But one of the most surprising aspects of the British National Health System (NHS) is that it actually encourages patients to take more responsibility for monitoring their own health. I say “surprising” because one of the negative stereotypes of socialized medicine is that when you place health care in the hands of the government, you effectively create a nanny state, wherein the government – not the individual – makes decisions about personal health.

But that’s actually not quite right. Precisely because the system is designed to worry – first and foremost – about the population, patients are actually encouraged to do a lot of basic health care on their own.

So, for example, I’m rather fair and freckly by nature – and have a history of skin cancer in my immediate family. Back when I still lived in the United States, those two risk factors meant that I saw a dermatologist once a year to look for irregular moles and such. When I first moved to the U.K., I dutifully made an appointment to do the same thing over here. But the dermatologist I saw here actually discouraged me from coming in annually. Instead, she took some photos, gave me a diskette and told me to go home and continue to monitor my skin carefully. When, as, and if I found something suspicious, I should compare it to the photos and call them if things had changed. DIY skin care, if you will.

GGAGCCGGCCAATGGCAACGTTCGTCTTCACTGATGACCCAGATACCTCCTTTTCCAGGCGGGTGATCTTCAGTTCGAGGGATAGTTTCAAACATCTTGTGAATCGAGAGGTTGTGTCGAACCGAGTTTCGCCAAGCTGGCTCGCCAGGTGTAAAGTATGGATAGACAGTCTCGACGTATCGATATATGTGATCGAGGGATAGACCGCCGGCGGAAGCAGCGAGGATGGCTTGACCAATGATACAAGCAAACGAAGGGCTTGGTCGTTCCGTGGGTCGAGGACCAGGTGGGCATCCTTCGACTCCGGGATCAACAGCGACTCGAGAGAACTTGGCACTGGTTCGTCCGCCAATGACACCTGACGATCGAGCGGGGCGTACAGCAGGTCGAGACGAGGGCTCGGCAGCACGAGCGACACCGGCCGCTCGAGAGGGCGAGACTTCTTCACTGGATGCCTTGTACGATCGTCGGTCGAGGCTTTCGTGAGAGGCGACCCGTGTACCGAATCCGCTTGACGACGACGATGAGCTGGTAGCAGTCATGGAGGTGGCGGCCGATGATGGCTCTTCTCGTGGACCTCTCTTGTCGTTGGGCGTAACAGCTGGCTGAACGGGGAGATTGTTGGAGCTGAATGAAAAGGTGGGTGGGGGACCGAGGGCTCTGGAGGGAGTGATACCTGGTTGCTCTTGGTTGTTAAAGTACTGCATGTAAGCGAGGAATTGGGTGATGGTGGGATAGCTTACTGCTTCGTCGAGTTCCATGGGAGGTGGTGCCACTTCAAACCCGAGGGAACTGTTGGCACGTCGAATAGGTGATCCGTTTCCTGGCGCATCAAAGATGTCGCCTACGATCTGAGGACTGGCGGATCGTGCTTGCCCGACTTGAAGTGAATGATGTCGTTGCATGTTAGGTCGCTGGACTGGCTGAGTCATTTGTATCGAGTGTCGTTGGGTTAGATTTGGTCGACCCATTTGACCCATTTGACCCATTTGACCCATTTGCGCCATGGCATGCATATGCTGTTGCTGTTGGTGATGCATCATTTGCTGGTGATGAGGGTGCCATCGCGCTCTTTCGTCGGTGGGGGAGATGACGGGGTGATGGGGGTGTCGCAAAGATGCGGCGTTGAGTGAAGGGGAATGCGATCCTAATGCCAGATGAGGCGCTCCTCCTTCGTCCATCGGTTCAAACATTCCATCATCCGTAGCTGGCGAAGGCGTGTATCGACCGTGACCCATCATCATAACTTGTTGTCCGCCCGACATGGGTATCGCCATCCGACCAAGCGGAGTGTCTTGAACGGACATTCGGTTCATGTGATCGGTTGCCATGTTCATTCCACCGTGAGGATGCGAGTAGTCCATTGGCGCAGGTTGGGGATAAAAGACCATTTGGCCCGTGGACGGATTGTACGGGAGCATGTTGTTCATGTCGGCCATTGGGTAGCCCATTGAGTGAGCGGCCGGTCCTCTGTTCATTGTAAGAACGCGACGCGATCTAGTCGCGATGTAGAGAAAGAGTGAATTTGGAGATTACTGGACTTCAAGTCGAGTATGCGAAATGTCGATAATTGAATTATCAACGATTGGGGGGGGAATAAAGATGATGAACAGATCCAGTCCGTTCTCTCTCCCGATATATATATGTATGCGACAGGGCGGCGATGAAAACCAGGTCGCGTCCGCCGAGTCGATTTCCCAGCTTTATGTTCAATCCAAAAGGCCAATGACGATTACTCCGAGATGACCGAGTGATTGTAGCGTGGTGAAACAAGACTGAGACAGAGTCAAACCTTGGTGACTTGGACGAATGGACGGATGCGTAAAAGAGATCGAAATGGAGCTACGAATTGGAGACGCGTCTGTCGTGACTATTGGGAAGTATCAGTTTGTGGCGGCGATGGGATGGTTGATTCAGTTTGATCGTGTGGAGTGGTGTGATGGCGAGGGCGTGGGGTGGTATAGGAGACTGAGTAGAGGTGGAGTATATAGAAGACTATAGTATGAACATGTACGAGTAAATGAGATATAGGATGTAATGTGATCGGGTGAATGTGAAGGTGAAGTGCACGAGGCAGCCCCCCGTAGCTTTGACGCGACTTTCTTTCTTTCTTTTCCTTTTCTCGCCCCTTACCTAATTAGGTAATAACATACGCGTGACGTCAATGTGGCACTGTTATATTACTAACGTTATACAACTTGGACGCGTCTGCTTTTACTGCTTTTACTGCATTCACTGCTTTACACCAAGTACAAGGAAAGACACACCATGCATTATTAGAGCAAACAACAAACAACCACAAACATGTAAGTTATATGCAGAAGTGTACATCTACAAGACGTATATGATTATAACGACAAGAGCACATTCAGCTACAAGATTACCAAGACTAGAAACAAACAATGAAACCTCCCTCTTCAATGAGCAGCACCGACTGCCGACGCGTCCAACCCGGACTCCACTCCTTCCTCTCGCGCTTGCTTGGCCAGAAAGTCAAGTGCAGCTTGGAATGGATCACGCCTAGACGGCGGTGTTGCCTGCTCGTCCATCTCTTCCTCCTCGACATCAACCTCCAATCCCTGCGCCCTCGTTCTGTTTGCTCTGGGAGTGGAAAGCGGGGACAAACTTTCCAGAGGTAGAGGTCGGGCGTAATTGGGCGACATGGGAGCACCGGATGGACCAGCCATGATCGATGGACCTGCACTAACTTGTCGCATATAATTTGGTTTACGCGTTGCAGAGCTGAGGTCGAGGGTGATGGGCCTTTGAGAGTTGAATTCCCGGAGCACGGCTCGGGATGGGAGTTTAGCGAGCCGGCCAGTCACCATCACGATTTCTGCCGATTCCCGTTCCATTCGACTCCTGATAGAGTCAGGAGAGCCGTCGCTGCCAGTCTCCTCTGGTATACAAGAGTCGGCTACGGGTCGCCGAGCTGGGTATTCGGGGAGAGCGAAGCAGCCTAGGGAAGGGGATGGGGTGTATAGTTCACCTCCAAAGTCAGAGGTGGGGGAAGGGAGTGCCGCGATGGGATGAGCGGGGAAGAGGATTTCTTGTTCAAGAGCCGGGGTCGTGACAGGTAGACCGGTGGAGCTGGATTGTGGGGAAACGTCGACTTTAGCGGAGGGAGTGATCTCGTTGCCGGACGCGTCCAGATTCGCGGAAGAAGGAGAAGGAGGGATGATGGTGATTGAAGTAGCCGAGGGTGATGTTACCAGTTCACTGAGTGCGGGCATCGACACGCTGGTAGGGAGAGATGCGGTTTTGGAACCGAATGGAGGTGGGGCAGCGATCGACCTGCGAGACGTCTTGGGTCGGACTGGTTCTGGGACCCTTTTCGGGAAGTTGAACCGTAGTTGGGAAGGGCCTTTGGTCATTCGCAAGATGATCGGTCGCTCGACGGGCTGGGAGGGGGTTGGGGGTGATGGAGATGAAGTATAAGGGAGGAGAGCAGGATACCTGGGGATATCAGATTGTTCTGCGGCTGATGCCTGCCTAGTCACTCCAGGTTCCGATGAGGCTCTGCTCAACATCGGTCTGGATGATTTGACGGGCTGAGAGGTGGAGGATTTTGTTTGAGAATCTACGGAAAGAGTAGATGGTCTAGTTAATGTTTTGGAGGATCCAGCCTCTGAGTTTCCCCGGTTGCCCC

“But…but…!” I sputtered. “What if something goes wrong?”

The doctor looked puzzled. “If something ‘goes wrong’ you call us,” she said, matter-of-factly. “After all, you’re going to know there’s a problem long before we do. Just coming here once a year doesn’t prevent skin cancer.”

At first I resisted, insisting on re-booking my annual skin cancer check-up the following year. But the doctor I saw 12 months later said exactly the same thing. “It’s more efficient this way,” he explained. “Because then we see you only when it’s really necessary. But it’s also about teaching you how to look after yourself so that you take more responsibility for your own health care.”

Wow…what a radical idea. And I must admit that it felt a little strange. But you know what? By the third year, I canceled the appointment and took a look at those photos instead. And you know what?¬† In an age of responsibility, I felt more grown up.

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Was anyone else as troubled as I was that the piano is on its way out as a staple of the American living room? I don’t even play the piano and I still felt nostalgic when I learned this!

Image: Second Life: National Health Service (UK): by rosefirerising’s photo stream via Flickr under a Creative Commons License.